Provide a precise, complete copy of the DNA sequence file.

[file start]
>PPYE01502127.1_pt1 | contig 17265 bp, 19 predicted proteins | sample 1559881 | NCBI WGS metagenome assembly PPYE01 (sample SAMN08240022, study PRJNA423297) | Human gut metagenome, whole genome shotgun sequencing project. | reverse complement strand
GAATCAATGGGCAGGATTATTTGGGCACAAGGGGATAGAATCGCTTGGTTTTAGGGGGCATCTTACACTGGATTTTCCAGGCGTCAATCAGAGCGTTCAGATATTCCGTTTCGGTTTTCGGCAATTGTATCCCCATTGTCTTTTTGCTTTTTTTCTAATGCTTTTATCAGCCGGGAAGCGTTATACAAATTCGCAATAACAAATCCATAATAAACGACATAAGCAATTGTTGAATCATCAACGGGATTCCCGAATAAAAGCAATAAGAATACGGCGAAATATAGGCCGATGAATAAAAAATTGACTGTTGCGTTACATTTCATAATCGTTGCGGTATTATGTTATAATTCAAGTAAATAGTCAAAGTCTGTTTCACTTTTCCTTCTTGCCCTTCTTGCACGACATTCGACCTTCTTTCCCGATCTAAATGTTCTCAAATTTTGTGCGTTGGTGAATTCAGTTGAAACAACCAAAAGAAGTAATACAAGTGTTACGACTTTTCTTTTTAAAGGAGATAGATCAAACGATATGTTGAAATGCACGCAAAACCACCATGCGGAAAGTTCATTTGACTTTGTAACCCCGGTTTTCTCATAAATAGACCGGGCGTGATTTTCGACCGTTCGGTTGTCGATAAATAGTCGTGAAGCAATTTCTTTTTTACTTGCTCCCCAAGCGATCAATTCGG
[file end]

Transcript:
>PPYE01502127.1_pt1 | contig 17265 bp, 19 predicted proteins | sample 1559881 | NCBI WGS metagenome assembly PPYE01 (sample SAMN08240022, study PRJNA423297) | Human gut metagenome, whole genome shotgun sequencing project. | reverse complement strand
GAATCAATGGGCAGGATTATTTGGGCACAAGGGGATAGAATCGCTTGGTTTTAGGGGGCATCTTACACTGGATTTTCCAGGCGTCAATCAGAGCGTTCAGATATTCCGTTTCGGTTTTCGGCAATTGTATCCCCATTGTCTTTTTGCTTTTTTTCTAATGCTTTTATCAGCCGGGAAGCGTTATACAAATTCGCAATAACAAATCCATAATAAACGACATAAGCAATTGTTGAATCATCAACGGGATTCCCGAATAAAAGCAATAAGAATACGGCGAAATATAGGCCGATGAATAAAAAATTGACTGTTGCGTTACATTTCATAATCGTTGCGGTATTATGTTATAATTCAAGTAAATAGTCAAAGTCTGTTTCACTTTTCCTTCTTGCCCTTCTTGCACGACATTCGACCTTCTTTCCCGATCTAAATGTTCTCAAATTTTGTGCGTTGGTGAATTCAGTTGAAACAACCAAAAGAAGTAATACAAGTGTTACGACTTTTCTTTTTAAAGGAGATAGATCAAACGATATGTTGAAATGCACGCAAAACCACCATGCGGAAAGTTCATTTGACTTTGTAACCCCGGTTTTCTCATAAATAGACCGGGCGTGATTTTCGACCGTTCGGTTGTCGATAAATAGTCGTGAAGCAATTTCTTTTTTACTTGCTCCCCAAGCGATCAATTCGG